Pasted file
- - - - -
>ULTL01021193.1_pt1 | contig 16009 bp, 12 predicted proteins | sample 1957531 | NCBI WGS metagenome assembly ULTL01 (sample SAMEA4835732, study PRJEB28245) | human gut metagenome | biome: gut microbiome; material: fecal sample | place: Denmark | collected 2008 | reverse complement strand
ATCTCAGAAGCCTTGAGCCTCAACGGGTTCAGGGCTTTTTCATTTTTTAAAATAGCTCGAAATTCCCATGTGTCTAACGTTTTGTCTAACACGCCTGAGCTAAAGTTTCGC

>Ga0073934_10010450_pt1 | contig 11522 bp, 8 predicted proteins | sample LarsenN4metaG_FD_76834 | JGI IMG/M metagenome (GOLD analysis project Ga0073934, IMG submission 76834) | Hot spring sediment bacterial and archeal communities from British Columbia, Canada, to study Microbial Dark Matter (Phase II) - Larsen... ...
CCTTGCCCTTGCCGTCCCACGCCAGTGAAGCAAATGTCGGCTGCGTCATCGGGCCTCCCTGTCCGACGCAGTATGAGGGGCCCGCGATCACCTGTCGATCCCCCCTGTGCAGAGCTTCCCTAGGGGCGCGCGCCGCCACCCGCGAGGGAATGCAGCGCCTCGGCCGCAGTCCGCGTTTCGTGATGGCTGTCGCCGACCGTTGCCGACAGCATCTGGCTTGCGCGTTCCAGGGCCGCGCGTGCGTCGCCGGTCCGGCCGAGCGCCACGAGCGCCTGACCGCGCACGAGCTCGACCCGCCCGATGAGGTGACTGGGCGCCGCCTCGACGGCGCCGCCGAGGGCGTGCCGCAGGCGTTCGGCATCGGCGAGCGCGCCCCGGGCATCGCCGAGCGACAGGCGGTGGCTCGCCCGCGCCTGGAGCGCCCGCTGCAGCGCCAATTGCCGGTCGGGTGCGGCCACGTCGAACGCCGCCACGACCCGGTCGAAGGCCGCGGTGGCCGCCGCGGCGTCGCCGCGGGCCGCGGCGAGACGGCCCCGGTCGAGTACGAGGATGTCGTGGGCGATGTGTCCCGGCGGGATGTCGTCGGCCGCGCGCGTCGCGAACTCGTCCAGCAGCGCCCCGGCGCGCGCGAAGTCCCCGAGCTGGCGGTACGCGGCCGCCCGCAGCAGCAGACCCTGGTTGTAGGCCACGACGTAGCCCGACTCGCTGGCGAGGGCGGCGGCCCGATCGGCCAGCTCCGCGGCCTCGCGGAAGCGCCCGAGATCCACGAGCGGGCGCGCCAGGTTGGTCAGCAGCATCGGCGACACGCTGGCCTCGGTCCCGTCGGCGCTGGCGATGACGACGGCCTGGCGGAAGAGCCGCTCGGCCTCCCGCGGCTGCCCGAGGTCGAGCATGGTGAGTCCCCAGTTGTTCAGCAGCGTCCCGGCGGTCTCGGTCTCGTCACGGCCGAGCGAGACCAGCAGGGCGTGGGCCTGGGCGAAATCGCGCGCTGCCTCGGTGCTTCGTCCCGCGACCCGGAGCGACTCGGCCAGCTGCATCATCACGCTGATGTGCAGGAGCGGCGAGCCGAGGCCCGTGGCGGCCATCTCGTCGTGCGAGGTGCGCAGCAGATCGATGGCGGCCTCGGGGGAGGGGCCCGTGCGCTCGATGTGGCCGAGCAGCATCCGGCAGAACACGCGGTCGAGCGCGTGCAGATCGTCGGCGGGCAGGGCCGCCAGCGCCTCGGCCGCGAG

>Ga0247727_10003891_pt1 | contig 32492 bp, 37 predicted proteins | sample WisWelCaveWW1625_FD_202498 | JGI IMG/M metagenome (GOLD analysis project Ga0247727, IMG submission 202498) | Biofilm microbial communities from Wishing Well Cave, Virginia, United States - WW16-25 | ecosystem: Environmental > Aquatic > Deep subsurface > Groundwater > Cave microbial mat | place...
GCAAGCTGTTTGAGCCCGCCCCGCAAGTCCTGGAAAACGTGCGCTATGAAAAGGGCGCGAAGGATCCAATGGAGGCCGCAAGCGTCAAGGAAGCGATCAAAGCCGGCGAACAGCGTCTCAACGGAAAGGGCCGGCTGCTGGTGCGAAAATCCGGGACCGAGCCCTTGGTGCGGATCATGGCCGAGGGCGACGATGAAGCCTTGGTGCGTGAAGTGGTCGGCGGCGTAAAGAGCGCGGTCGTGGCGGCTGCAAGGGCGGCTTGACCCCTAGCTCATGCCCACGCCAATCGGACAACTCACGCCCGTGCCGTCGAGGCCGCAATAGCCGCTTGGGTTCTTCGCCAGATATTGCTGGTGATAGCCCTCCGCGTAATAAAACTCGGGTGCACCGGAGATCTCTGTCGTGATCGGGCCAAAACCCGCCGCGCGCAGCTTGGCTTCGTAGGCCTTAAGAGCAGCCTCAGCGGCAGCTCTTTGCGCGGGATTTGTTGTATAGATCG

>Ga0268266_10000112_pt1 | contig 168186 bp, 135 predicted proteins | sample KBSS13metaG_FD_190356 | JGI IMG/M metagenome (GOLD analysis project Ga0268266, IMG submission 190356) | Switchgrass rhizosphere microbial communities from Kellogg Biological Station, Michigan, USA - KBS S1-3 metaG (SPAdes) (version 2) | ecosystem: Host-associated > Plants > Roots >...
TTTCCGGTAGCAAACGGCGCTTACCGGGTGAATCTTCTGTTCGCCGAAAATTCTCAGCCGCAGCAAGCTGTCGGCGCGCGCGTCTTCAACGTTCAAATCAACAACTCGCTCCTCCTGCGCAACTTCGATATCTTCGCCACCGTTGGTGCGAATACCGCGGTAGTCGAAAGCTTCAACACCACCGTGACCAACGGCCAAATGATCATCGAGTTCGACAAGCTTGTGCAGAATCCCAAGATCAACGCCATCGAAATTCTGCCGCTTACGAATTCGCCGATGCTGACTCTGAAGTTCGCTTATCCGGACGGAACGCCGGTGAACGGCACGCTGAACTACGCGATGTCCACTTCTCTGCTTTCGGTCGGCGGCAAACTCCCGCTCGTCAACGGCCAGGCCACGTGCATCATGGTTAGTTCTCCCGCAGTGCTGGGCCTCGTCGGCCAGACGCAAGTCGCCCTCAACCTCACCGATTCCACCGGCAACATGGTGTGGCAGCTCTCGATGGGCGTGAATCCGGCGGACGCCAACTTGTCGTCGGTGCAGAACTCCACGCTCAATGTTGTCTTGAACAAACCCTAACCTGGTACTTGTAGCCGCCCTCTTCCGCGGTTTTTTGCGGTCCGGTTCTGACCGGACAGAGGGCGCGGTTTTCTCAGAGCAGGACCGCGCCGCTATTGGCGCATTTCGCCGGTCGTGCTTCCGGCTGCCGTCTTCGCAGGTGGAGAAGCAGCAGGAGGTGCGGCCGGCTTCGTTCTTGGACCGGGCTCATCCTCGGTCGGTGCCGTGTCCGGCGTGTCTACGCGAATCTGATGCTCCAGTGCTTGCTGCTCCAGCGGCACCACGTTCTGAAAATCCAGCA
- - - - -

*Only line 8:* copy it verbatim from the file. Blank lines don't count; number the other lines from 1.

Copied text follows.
TTTCCGGTAGCAAACGGCGCTTACCGGGTGAATCTTCTGTTCGCCGAAAATTCTCAGCCGCAGCAAGCTGTCGGCGCGCGCGTCTTCAACGTTCAAATCAACAACTCGCTCCTCCTGCGCAACTTCGATATCTTCGCCACCGTTGGTGCGAATACCGCGGTAGTCGAAAGCTTCAACACCACCGTGACCAACGGCCAAATGATCATCGAGTTCGACAAGCTTGTGCAGAATCCCAAGATCAACGCCATCGAAATTCTGCCGCTTACGAATTCGCCGATGCTGACTCTGAAGTTCGCTTATCCGGACGGAACGCCGGTGAACGGCACGCTGAACTACGCGATGTCCACTTCTCTGCTTTCGGTCGGCGGCAAACTCCCGCTCGTCAACGGCCAGGCCACGTGCATCATGGTTAGTTCTCCCGCAGTGCTGGGCCTCGTCGGCCAGACGCAAGTCGCCCTCAACCTCACCGATTCCACCGGCAACATGGTGTGGCAGCTCTCGATGGGCGTGAATCCGGCGGACGCCAACTTGTCGTCGGTGCAGAACTCCACGCTCAATGTTGTCTTGAACAAACCCTAACCTGGTACTTGTAGCCGCCCTCTTCCGCGGTTTTTTGCGGTCCGGTTCTGACCGGACAGAGGGCGCGGTTTTCTCAGAGCAGGACCGCGCCGCTATTGGCGCATTTCGCCGGTCGTGCTTCCGGCTGCCGTCTTCGCAGGTGGAGAAGCAGCAGGAGGTGCGGCCGGCTTCGTTCTTGGACCGGGCTCATCCTCGGTCGGTGCCGTGTCCGGCGTGTCTACGCGAATCTGATGCTCCAGTGCTTGCTGCTCCAGCGGCACCACGTTCTGAAAATCCAGCA